Housing of pregnant sows in loose and confined systems--a field study 1. Vulva and body lesions, culling reasons and production results.
ABSTRACT A field study was carried out in 18 herds with loose housing of pregnant sows (loose herds) and in 18 herds with tethered or stalled pregnant sows (confined herds). Three of the loose herds were excluded due to different kind of flooring from the rest of the herds. The remaining 15 herds had partly slatted concrete floors and electronic sow feeding. The frequencies of sows with vulva and body lesions, thin sows as well as the culling reasons and production results were used as animal welfare indicators for the herds. Vulva lesions were found only in the loose herds and the mean prevalence proportion of sows with lesions within these herds was 15.2%. All vulva lesions observed in this study seemed to be caused by biting. The relative risk of vulva lesions was 2.6 times higher in the loose herds with no roughage feeding as compared to loose herds with appetite feeding of roughage. The sows in the loose herds, that had a feeding station with a mechanical hind gate had 1.8 greater risk of vulva lesions than sows in the loose herds that used a feeding station with an electronic gate. The mean prevalence proportion of sows with body lesions was 13.1% in the loose herds and 4.0% in the confined herds. Aggression between sows seemed to be the main cause of body lesions in the loose herds, while decubitus ulcers on the shoulders were the main cause of body lesions in the confined herds. Sows in loose herds that were not fed additional roughage feeding had 1.7 times greater risk of body lesions than sows in herds that used additional roughage feeding. The main culling reasons and production results were similar in the loose and confined herds. This study showed that there were welfare problems both in confined and loose herds, however, with improved management, many of the welfare problems associated with loose housing can be reduced.
- SourceAvailable from: Hannu Saloniemi
Chapter: INTRODUCTION TO THE WELFARE OF PIGS;The Welfare of Pigs, 1st Edition edited by Jeremy N Marchant-Forde, 01/2009: chapter INTRODUCTION TO THE WELFARE OF PIGS: pages 1-12; Springer., ISBN: 978-1-4020-8908-4
Chapter: Welfare of Dry Sows[Show abstract] [Hide abstract]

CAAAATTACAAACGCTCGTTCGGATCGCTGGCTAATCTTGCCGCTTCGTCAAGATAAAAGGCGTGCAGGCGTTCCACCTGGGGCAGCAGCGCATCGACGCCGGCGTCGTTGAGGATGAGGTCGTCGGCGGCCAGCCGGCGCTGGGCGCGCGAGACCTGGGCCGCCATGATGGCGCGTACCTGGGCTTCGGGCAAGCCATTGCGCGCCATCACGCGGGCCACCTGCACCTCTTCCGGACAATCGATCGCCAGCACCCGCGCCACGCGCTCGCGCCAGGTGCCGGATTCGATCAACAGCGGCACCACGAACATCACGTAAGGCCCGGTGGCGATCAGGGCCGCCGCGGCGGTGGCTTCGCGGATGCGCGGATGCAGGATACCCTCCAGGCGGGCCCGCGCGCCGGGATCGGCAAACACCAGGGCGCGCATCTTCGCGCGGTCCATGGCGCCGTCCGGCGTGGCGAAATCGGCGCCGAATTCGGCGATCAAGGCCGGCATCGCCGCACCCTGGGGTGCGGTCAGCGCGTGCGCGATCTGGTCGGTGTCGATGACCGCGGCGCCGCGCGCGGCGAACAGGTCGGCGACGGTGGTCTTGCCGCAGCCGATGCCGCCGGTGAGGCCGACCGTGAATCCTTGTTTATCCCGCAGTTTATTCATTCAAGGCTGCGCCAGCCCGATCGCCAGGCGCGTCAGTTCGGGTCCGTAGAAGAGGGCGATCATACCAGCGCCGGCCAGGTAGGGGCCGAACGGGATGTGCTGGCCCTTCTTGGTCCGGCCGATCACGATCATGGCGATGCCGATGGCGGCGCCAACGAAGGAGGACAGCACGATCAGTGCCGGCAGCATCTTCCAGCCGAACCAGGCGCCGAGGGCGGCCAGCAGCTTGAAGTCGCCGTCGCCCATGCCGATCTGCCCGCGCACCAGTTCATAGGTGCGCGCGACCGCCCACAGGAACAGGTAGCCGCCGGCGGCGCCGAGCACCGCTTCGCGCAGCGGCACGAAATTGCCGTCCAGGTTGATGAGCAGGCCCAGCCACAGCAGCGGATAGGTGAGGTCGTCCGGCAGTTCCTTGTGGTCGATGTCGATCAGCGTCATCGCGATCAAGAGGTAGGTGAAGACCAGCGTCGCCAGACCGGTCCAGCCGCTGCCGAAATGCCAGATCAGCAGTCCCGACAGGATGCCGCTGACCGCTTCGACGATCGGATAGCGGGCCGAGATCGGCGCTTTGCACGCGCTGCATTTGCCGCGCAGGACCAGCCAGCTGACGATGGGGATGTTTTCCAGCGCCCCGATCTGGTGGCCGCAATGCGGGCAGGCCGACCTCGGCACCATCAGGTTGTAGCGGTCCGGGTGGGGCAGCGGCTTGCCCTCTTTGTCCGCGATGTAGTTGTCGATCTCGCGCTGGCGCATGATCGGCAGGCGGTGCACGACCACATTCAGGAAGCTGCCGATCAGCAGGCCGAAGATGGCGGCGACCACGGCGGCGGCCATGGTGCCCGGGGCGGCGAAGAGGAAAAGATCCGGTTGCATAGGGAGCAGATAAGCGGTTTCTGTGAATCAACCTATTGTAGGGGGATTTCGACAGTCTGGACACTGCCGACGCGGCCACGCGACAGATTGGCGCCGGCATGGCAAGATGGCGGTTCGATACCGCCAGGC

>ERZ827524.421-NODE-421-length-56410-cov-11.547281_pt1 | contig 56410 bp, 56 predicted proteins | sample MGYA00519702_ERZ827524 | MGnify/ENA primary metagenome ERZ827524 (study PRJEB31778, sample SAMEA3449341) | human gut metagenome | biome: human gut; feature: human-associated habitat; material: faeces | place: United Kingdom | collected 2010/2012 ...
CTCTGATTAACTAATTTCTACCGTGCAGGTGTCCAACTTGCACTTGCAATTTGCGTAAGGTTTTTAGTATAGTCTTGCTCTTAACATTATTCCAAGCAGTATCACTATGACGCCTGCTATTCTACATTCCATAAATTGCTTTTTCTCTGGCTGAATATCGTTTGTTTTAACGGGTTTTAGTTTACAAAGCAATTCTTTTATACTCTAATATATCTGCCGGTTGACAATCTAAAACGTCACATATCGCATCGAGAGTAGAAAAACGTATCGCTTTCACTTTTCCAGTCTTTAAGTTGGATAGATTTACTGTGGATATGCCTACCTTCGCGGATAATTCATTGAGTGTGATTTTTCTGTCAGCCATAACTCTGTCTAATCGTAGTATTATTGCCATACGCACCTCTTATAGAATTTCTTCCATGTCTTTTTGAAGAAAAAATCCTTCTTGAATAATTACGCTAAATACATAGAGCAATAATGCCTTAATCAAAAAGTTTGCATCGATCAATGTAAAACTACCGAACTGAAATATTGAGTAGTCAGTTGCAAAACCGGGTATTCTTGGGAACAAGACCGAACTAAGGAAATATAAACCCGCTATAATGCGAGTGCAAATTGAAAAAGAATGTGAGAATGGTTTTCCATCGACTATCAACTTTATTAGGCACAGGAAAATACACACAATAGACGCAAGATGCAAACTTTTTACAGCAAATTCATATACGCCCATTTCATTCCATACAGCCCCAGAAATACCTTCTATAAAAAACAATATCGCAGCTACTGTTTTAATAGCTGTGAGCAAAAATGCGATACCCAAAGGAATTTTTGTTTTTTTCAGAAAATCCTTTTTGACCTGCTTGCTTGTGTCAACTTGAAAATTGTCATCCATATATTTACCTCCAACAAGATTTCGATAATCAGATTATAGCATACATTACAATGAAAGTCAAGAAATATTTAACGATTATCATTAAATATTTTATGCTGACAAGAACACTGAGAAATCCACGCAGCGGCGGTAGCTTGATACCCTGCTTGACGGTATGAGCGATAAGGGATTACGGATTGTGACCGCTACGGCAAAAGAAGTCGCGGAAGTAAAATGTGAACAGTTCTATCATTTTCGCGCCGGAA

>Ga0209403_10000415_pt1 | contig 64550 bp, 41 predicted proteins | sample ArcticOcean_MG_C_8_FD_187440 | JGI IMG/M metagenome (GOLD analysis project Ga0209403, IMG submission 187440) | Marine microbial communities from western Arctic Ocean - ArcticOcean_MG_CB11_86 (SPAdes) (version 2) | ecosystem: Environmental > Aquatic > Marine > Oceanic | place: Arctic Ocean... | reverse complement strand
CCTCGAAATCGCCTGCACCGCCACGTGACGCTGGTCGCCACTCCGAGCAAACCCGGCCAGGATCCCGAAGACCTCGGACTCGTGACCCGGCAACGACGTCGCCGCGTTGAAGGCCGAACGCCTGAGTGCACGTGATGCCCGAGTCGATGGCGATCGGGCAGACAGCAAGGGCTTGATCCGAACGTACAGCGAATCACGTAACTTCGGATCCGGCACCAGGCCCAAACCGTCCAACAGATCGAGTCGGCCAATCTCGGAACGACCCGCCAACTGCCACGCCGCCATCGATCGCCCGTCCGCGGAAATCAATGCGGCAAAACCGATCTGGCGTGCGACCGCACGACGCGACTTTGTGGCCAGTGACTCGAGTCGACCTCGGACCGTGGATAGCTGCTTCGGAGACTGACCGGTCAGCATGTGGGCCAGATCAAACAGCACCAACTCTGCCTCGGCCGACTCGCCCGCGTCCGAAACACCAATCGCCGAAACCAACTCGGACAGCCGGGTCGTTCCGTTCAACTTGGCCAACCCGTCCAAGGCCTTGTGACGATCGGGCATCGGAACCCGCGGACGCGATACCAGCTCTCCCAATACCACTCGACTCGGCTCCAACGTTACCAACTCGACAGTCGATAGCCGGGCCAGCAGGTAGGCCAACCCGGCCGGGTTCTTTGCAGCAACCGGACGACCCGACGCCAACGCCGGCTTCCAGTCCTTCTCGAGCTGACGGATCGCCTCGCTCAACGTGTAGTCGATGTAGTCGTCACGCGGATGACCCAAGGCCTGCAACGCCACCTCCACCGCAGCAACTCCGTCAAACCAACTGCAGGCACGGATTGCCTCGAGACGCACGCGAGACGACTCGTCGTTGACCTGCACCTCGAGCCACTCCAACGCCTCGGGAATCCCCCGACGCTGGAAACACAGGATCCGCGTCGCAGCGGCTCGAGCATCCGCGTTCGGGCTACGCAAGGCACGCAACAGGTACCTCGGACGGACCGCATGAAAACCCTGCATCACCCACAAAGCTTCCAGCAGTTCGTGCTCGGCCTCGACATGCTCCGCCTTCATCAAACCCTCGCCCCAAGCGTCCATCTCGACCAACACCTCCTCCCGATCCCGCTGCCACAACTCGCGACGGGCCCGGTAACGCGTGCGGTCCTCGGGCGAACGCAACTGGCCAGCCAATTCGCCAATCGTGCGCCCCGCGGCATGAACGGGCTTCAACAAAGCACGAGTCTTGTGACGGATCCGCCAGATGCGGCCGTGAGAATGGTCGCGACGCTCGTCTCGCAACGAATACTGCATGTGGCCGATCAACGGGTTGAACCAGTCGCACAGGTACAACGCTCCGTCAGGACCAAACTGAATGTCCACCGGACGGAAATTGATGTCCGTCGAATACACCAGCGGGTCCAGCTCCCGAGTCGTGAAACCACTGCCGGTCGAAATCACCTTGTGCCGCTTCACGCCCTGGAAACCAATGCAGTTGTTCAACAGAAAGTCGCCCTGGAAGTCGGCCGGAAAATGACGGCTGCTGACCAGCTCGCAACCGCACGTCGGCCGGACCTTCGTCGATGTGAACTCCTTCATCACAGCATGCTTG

ABSTRACT: At any one time, a female breeding herd comprises both dry sows and farrowing/ lactating sows. The term 'dry sow' encompasses all gestating sows, sows awaiting service and barren sows within the herd. There is a great diversity of dry sow housing systems currently in use. Over the last few decades, sow housing has generally seen a move from somewhat extensive systems towards intensive systems, although this trend is reversing within Western Europe and a reversal is also beginning to show emergence in the pig industries of other developed countries, such as the U.S.A., Canada and Australia. Until this recent reverse, the major factor behind sow housing design was that of economics of production. Since World War II, there have been steady reductions in the number of individual pig producers, but increases in the size of herds. The trend away form extensive systems with small herd numbers towards larger intensive units was initially fuelled by price incentives in the late 1940s, when the production of cheap, plentiful food to meet post-war demand was often supported by governments. The intensification accelerated in the 1950s as new system-based technology was applied. The cyclical, profit-loss nature of the pig industry also accelerated the decline of the small producer. It made eco-nomic sense to increase herd size, increase stocking densities and decrease labor costs by mechanising where possible. The ultimate developments, in terms of gestation housing, were those of stalls and tethers. Keeping the sows in permanent confinement gave the farmer a number of advantages over less intensive systems. For example: 1) Stocking density. A larger number of sows could be housed in a given area compared with loose housing systems 2) Cost effectiveness. Housing sows on concrete with incorporation of a mechanized slurry handling system reduced both straw and labor costsThe Welfare of Pigs, Edited by Jeremy N Marchant-Forde, 01/2009: chapter Welfare of Dry Sows: pages 95-139; Springer., ISBN: 978-1-4020-8909-1